Ab 2. November 2020 findet das Herbstsemester 2020 online statt. Ausnahmen: Veranstaltungen, die nur mit Präsenz vor Ort durchführbar sind.
Bitte beachten Sie die per E-Mail kommunizierten Informationen der Dozierenden.

Suchergebnis: Katalogdaten im Herbstsemester 2016

Mathematik Master Information
Wahlfächer
Für das Master-Diplom in Angewandter Mathematik ist die folgende Zusatzbedingung (nicht in myStudies ersichtlich) zu beachten: Mindestens 15 KP der erforderlichen 28 KP aus Kern- und Wahlfächern müssen aus Bereichen der angewandten Mathematik und weiteren anwendungsorientierten Gebieten stammen.
Wahlfächer aus Bereichen der reinen Mathematik
Auswahl: Analysis
NummerTitelTypECTSUmfangDozierende
401-4767-66LPartial Differential Equations (Hyperbolic PDEs)W7 KP4VD. Christodoulou
KurzbeschreibungThe course begins with characteristics, the definition of hyperbolicity,
causal structure and the domain of dependence theorem. The course then focuses
on nonlinear systems of equations in two independent variables, in particular the
Euler equations of compressible fluids with plane symmetry and the Einstein equations
of general relativity with spherical symmetry.
LernzielThe objective is to introduce students in mathematics and physics to an area of
mathematical analysis involving differential geometry which is of fundamental importance
for the development of classical macroscopic continuum physics.
InhaltThe course shall begin with the basic structure associated to hyperbolic
partial differential equations, characteristic hypersurfaces and bicharacteristics,
causal structure, and the domain of dependence theorem. The course shall then focus
on nonlinear systems of equations in two independent variables. The first topic shall be
the Euler equations of compressible fluids under plane symmetry where we shall
study the formation of shocks, and second topic shall be the Einstein equations
of general relativity under spherical symmetry where we shall study the formation of
black holes and spacetime singularities.
Voraussetzungen / BesonderesBasic real analysis and differential geometry.
401-4831-66LMathematical Themes in General Relativity IW4 KP2VA. Carlotto
KurzbeschreibungFirst part of a one-year course offering a rigorous introduction to general relativity, with special emphasis on aspects of current interest in mathematical research. Topics covered include: initial value formulation of the Einstein equations, causality theory and singularities, constructions of data sets by gluing or conformal methods, asymptotically flat spaces and positive mass theorems.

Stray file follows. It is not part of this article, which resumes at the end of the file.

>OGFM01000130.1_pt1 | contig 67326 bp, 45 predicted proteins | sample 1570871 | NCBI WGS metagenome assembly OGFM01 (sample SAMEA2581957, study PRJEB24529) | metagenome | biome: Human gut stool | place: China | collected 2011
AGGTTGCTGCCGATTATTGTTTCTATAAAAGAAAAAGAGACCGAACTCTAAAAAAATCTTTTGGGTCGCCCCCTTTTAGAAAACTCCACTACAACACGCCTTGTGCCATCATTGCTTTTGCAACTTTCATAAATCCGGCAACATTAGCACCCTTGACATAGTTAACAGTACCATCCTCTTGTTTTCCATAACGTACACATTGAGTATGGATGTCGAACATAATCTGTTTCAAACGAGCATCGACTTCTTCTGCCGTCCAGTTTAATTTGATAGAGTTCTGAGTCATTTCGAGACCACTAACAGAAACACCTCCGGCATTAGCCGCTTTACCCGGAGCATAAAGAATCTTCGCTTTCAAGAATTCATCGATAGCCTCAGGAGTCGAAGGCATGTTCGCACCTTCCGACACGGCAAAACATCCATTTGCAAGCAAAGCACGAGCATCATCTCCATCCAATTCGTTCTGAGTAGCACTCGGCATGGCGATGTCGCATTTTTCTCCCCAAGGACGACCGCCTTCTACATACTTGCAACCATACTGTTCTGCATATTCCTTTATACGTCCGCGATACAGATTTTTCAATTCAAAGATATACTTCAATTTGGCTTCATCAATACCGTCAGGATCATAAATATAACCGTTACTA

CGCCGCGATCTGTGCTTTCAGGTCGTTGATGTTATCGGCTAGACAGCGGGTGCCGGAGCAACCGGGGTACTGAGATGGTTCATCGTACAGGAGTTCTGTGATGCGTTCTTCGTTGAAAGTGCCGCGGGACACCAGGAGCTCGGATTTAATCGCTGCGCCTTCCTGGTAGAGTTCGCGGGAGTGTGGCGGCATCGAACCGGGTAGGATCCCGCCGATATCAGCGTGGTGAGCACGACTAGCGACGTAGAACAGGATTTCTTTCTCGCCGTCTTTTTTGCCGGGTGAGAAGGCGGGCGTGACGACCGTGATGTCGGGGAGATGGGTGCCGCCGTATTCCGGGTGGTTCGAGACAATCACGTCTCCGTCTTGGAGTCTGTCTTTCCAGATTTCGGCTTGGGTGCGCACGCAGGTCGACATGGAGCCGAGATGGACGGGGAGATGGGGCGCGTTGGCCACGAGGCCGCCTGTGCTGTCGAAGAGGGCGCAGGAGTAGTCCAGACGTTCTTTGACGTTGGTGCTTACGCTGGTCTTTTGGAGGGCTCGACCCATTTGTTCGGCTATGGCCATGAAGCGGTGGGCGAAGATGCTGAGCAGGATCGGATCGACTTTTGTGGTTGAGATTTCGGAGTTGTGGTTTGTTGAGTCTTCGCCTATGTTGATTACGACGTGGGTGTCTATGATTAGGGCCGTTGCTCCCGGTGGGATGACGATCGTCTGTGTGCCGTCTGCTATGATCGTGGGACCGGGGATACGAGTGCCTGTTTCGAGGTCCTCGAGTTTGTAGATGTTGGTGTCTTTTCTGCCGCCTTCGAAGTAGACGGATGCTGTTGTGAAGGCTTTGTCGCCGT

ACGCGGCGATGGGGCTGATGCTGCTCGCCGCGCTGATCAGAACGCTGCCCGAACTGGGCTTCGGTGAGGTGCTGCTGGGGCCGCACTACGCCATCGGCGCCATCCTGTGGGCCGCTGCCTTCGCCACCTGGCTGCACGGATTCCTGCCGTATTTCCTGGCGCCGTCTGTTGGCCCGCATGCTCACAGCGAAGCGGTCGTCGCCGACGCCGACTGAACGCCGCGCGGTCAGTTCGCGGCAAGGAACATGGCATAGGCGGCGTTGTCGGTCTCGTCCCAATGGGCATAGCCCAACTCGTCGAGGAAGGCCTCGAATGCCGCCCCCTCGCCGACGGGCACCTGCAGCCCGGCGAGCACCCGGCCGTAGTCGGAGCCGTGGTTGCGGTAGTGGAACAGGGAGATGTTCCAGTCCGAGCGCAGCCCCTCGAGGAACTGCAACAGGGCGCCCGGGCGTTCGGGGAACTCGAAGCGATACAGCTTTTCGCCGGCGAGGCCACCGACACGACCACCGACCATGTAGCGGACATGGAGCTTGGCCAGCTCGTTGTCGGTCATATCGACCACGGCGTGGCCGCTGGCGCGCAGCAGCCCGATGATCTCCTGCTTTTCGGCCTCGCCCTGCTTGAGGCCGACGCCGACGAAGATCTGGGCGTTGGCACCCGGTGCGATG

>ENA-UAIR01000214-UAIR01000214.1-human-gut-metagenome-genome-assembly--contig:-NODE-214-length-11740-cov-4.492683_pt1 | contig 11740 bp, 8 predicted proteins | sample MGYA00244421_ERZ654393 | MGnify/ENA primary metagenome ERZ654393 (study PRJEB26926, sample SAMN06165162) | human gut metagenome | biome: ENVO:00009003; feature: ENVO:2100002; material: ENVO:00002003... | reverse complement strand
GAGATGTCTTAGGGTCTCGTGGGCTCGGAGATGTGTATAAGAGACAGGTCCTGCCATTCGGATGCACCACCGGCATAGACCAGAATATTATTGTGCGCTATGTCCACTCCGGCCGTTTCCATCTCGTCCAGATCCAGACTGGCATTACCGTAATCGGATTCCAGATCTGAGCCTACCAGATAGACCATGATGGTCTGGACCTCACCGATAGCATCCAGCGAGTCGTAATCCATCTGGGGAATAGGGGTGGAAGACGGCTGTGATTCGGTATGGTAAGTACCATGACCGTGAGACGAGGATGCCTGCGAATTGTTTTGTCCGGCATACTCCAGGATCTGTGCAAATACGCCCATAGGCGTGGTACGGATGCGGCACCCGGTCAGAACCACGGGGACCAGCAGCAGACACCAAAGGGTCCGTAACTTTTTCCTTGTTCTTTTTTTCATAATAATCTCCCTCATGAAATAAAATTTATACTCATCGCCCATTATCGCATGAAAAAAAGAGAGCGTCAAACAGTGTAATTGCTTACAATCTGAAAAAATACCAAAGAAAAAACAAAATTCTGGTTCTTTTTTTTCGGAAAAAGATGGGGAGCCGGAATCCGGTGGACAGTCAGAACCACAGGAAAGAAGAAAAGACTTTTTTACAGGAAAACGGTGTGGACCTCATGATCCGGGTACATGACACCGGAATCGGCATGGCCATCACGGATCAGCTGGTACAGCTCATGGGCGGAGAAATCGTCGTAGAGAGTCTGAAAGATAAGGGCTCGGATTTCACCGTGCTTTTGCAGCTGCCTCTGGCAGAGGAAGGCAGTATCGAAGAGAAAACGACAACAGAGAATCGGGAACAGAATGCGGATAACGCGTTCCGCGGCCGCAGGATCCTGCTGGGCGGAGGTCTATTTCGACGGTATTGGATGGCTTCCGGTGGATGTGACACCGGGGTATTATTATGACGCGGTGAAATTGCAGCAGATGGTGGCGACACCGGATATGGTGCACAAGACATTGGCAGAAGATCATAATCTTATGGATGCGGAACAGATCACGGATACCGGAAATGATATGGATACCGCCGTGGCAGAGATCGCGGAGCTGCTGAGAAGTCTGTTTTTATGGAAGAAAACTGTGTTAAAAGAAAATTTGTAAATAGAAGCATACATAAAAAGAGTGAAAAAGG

LernzielAcquisition of a solid and broad background in general relativity and mastery of the basic mathematical methods and ideas developed in such context and successfully exploited in the field of geometric analysis.
InhaltLorentzian geometry; geometric review of special relativity; the Einstein equations and their basic classes of special solutions; the Einstein equations as an initial-value problem; causality theory and hyperbolicity; singularities and trapped domains; Penrose diagrams; asymptotically flat spaces: ADM invariants, positive mass theorems, Penrose inequalities, geometric properties.
SkriptLecture notes written by the instructor will be provided to all enrolled students.
Voraussetzungen / BesonderesThe content of the basic courses of the first three years at ETH will be assumed. In particular, enrolled students are expected to be fluent both in Differential Geometry (at least at the level of Differentialgeometrie I, II) and Functional Analysis (at least at the level of Funktionalanalysis I, II). Some background on partial differential equations, mainly of elliptic and hyperbolic type, (say at the level of the monograph by L. C. Evans) would also be desirable.
401-4497-66LFree Boundary ProblemsW4 KP2VA. Figalli
Kurzbeschreibung
Lernziel
401-4463-62LFourier Analysis in Function Space TheoryW6 KP3VT. Rivière
KurzbeschreibungIn the most important part of the course, we will present the notion of Singular Integrals and Calderón-Zygmund theory as well as its application to the analysis of linear elliptic operators.
Lernziel
InhaltDuring the first lectures we will review the theory of tempered distributions and their Fourier transforms. We will go in particular through the notion of Fréchet spaces, Banach-Steinhaus for Fréchet spaces etc. We will then apply this theory to the Fourier characterization of Hilbert-Sobolev spaces.
In the second part of the course we will study fundamental pro­perties of the Hardy-Littlewood Maximal Function in relation with L^p spaces. We will then make a digression through the notion of Marcinkiewicz weak L^p spaces and Lorentz spaces. At this occa­sion we shall give in particular a proof of Aoki-Rolewicz theorem on the metrisability of quasi-normed spaces. We will introduce the preduals to the weak L^p spaces, the Lorentz L^{p',1} spaces as well as the general L^{p,q} spaces and show some applications of these dualities such as the improved Sobolev embeddings.
In the third part of the course, the most important one, we will present the notion of Singular Integrals and Calderón-Zygmund theory as well as its application to the analysis of linear elliptic operators.
This theory will naturally bring us, via the so called Littlewood-Paley decomposition, to the Fourier characterization of classical Hilbert and non Hilbert Function spaces which is one of the main goals of this course.
If time permits we shall present the notion of Paraproduct, Para­compositions and the use of Littlewood-Paley decomposition for estimating products and general non-linearities. We also hope to cover fundamental notions from integrability by compensation theory such as Coifman-Rochberg-Weiss commutator estimates and some of its applications to the analysis of PDE.